The Chris Reeve Sebenza
Photograph by KnifeArt.com The great custom knife boom has been booming away since the early 1970s, and shows no signs...
Photograph by KnifeArt.com
The great custom knife boom has been booming away since the early 1970s, and shows no signs of dying down. Thousands of smiths have been involved in it, most from the United States, some from Japan, and Germany, and a very large number of the very best from South Africa. Three of these whom I know, and who rank at the top, are Owen Wood, Arno Bernard, and Chris Reeve.
Reeve is an interesting guy. He got his start as a motorcycle racer and began making knives in his garage in 1984. What got him noticed was his “one-piece” knife—an ingenious solution to the problem of building the hollow-handle knives that were then in vogue. Rather than soldering a flat steel blade to a tubular piece of aluminum and hoping the solder held under stress, Reeve machined an entire knife from A2 (air-hardening) tool steel that was milled as a solid, round bar. He ground the blade flat, drilled out the handle, checkered it, cut screw threads in the butt, and made an o-ring-sealing cap. You could whack and hack with one of these until hell froze or your hand wore out. How were you going to damage the knife? It was as solid as a railroad spike.
Reeve made a whole line of these knives from fighters to hunters, and they immediately attracted a lot of attention.
(A side note: Reeve stopped making one-piece knives when his supply of A2 bar stock dried up. They have become quite scarce, and quite expensive. If you see one, and can afford it, grab it.)
In 1989, he moved to the United States, settled in Boise, Idaho, and eventually got into making folders. Twenty-five years ago he introduced the Sebenza (all of his knives have Zulu names; sebenza means “work,” which gives you an idea of what he had in mind when he designed it), a full-size knife that caught on and stayed caught.
To celebrate its anniversary, Reeve is offering exclusively, through a company called KnifeArt (KnifeArt.com) a special edition Sebenza with a carbon fiber handle that makes it very light. This model is called the Sebenza Carbon Fiber 25. The 3.6-inch drop point blade is made of CPM S35VN steel hardened to Rc 58-59 and the frame is machined from titanium.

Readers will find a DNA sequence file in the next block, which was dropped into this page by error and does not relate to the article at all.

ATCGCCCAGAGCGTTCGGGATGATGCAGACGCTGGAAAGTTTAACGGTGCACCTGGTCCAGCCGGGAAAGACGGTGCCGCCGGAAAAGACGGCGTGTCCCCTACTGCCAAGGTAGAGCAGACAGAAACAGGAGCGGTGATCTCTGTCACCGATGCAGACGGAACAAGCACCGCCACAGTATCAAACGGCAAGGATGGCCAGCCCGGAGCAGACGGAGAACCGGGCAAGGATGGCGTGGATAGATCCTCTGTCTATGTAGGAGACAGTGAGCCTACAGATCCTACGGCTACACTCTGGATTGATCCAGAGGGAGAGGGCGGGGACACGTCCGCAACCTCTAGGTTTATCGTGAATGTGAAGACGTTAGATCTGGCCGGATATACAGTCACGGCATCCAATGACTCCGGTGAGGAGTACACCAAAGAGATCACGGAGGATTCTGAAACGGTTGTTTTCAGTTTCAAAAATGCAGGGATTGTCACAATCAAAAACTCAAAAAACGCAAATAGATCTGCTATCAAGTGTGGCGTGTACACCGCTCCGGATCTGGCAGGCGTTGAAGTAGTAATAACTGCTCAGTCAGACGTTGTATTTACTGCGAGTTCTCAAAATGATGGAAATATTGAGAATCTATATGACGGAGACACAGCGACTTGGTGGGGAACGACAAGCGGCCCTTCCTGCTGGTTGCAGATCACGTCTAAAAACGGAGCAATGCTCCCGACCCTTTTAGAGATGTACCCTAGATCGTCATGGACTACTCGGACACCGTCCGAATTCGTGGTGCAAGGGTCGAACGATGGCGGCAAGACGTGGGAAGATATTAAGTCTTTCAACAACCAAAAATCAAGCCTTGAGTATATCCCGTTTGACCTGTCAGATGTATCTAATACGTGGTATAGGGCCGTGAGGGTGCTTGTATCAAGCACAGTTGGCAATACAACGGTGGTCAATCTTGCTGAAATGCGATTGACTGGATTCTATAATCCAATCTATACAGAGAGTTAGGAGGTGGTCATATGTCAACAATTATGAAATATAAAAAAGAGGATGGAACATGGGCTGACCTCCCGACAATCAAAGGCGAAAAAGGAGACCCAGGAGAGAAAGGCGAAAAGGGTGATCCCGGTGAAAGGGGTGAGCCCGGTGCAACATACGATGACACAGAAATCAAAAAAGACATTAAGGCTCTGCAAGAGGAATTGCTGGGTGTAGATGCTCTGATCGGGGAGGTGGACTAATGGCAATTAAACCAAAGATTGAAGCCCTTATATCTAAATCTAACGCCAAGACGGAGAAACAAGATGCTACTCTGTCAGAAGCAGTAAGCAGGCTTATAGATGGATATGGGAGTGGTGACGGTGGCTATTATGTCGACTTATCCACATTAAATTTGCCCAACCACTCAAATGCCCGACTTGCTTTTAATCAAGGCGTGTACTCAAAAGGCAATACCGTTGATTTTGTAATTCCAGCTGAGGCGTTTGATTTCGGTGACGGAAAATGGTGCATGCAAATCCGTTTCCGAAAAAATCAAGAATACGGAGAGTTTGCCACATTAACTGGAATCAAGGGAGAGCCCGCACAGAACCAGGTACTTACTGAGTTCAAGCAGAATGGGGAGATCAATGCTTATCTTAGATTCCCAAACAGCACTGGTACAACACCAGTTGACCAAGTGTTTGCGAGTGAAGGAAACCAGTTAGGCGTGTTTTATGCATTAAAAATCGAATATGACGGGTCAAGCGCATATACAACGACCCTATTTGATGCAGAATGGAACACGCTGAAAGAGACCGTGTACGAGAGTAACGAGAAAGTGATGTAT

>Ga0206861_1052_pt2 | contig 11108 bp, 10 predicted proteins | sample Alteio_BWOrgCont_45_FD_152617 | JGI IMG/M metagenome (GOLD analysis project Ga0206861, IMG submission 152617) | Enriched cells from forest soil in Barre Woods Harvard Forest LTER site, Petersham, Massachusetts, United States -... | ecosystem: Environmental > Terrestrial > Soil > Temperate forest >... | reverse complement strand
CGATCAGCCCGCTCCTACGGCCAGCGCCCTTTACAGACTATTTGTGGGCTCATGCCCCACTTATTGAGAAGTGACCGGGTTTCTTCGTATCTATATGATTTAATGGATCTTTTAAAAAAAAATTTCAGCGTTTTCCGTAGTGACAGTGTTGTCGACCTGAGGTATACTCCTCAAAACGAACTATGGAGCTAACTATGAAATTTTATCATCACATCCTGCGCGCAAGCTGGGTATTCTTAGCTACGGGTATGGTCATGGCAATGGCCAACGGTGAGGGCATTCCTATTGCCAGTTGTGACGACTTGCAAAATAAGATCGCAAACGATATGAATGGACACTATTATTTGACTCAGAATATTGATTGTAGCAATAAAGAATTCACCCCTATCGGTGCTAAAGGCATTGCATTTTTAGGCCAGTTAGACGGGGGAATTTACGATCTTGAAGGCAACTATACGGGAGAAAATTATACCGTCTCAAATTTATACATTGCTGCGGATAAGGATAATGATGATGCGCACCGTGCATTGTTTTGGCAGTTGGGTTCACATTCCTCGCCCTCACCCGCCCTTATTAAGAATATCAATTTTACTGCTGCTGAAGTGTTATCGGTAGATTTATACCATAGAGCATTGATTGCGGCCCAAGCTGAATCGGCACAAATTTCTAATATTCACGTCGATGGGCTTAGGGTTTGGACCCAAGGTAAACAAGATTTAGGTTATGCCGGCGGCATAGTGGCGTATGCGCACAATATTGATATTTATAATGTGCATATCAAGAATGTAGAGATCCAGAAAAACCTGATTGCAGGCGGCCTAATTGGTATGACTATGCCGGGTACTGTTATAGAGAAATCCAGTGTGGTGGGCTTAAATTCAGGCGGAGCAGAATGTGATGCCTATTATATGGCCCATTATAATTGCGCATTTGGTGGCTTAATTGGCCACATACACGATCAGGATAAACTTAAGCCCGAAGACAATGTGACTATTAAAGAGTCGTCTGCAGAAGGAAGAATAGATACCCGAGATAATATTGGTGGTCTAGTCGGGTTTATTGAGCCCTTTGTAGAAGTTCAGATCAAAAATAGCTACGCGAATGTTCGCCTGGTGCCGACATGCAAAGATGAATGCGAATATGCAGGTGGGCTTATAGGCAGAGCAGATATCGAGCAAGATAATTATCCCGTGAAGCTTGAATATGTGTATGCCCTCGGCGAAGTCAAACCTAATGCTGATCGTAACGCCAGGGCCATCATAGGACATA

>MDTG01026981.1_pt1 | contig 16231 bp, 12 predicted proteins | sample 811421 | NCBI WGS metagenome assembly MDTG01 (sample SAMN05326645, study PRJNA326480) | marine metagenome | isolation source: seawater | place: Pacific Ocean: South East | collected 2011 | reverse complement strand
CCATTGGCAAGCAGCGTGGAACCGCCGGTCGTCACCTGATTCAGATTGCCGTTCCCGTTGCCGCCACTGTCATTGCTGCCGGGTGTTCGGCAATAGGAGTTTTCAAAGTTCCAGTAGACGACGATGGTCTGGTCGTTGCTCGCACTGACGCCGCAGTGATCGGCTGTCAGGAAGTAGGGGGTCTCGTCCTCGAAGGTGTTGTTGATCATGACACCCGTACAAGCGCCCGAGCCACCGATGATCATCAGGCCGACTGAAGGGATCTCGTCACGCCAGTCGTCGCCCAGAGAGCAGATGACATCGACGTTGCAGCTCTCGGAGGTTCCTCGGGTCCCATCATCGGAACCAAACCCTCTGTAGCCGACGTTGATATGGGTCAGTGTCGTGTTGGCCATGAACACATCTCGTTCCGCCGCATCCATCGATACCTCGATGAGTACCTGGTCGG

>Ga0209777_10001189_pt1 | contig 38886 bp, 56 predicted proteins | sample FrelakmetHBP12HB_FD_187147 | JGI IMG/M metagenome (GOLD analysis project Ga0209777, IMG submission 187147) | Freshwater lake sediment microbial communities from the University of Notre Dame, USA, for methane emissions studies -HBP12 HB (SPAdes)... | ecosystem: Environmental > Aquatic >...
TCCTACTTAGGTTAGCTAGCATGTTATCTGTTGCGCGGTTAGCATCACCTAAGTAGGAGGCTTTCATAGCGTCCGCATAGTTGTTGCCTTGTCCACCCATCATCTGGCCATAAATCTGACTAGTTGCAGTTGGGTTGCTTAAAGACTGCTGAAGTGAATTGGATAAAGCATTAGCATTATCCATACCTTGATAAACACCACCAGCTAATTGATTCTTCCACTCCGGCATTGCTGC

Sebenza Carbon Fiber 25 is a one-hand-opener, a framelock whose design puts the entire frame behind the blade. The blade pivots on phosphor-bronze washers, and there is a 1/8-inch ceramic interface between the blade and the frame, which makes it just about impossible for the blade to wear loose over time. Sebenza Carbon Fiber 25 weighs just 4 ounces, and you can carry it in your pocket.
Because Mr. Reeve earnestly expects that you will use his knife, he packages it with Allen wrenches for disassembly and cleaning, oil for the joint (oil is always a good idea) and a polishing cloth. The price is $485 for about as nice a piece of cutting machinery as it is possible to buy.
A word about KnifeArt. They deal only in new knives, and carry cutlery that you just don’t see anywhere else. Sebenza Carbon Fiber 25 is exclusive with them, and they are also the only place I know of where you can find a new Daniel Winkler tactical knife. They carry roughly 20 different brands, and every one of them is top flight. Nice folks to deal with, too.